|M.Sc Student||Anastasia Cherkassky|
|Subject||Optimization of Electromagnetic Power Absorption in a Lossy|
|Department||Department of Electrical Engineering||Supervisor||Professor Einziger Pinchas|
|Full Thesis text|
Recently, electromagnetic power absorption in biological tissues has became of significant interest. While efficient numerical algorithms have been developed to obtain accurate power distributions in complicated configurations, their physical interpretation and explicit dependence of the problem parameters are still hard to grasp.
An alternative approach utilizing simplified prototype models has recently led to analytical closed-form solutions. These models, treating a semi-infinite absorbing medium in the vicinity of either finite (line current) or infinite (planar current sheet) sources, resulted in an explicit dependence of the power relations on both the geometrical and physical parameters and provided an effective mean for obtaining physical insight into the basic power absorption mechanisms as well as tight bounds and estimates on the power relations.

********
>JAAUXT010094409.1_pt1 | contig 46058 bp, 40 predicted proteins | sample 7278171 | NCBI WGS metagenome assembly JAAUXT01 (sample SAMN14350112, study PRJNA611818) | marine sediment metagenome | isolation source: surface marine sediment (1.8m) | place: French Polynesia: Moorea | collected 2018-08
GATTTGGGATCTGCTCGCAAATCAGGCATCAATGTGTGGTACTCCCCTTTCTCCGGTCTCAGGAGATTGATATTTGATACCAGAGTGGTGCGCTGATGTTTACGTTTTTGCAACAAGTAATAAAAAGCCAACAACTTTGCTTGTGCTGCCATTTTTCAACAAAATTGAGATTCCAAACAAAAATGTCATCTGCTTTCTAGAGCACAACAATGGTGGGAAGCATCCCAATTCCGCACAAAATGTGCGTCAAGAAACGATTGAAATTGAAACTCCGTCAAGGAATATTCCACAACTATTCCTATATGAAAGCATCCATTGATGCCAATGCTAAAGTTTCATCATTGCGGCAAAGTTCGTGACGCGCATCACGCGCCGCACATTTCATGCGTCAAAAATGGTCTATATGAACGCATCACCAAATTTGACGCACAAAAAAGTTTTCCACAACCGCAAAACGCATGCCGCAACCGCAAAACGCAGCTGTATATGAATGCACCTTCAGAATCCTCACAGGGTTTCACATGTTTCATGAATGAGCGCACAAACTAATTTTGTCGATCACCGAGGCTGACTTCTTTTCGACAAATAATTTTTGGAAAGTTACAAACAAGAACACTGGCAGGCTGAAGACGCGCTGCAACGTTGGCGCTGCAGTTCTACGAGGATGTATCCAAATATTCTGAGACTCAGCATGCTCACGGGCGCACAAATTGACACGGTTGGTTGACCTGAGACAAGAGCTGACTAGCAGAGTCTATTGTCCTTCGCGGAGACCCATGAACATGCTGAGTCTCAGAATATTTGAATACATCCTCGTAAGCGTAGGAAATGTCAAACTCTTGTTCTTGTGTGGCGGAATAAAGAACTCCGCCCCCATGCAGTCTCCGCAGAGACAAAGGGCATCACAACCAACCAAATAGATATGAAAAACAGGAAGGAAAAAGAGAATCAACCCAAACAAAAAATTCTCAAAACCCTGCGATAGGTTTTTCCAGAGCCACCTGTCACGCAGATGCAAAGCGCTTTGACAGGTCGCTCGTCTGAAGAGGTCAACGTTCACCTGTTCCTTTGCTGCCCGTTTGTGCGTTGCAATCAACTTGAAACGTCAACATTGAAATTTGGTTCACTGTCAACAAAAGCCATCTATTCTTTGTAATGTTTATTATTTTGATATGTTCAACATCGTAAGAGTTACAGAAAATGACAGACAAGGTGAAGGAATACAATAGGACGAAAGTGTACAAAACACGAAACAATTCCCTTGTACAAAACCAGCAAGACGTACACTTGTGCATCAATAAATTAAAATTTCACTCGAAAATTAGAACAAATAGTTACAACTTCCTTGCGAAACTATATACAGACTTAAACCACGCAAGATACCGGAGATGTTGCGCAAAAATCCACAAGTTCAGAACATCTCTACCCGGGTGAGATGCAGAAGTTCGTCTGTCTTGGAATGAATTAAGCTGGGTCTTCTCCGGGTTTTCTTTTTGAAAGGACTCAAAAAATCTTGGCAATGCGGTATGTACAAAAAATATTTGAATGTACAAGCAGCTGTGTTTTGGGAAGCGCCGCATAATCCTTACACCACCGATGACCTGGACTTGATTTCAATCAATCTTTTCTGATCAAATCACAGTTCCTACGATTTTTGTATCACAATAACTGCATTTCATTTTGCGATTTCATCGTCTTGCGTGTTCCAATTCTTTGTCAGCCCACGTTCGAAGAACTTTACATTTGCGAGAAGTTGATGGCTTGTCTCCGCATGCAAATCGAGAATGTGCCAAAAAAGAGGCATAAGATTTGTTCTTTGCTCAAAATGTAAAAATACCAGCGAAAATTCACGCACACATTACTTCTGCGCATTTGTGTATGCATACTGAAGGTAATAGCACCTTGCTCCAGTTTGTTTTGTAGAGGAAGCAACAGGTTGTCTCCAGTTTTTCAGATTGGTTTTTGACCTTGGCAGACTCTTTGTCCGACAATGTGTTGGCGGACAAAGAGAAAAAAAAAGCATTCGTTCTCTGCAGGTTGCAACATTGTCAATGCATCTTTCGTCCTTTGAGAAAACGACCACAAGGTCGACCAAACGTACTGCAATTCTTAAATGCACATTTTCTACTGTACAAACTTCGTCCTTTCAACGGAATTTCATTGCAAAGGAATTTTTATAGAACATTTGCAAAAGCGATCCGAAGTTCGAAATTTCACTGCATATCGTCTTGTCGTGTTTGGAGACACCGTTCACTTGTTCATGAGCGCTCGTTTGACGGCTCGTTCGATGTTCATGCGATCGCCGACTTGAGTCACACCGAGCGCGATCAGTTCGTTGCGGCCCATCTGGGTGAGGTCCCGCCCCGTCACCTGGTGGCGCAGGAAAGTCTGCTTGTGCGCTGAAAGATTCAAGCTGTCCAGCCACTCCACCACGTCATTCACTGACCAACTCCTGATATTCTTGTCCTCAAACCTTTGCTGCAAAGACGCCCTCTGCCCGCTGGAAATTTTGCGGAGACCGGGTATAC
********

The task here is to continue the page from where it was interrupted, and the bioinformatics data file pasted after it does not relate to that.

In some realistic configurations, however, including cellular phone interaction with living tissues, and electromagnetic hyperthermia-based treatments, the absorbing structure's curvature must be incorporated into the model in order to make its implementation effective. Herein, the Leontovich surface impedance approach, applied for finite-size cylindrical absorbing medium, leads to a discrete Parseval's representation for the power relations in terms of the individual cylindrical harmonics' (spectral) power content. Asymptotic evaluation of the continuous Parseval's identity, obtained via Watson transform, results in a closed-form expressions for the power relations involved. The expressions, obtained for both TE and TM polarizations, can be readily interpreted as for the previous (planar) case but with a curvature correction term, which depends, continuously, on the effective surface curvature and the source location. The inclusion of the curvature correction terms for both polarizations, whenever applicable, is thereby enables a better understanding and design of prototype systems, which involve electromagnetic sources closely coupled to highly lossy structures.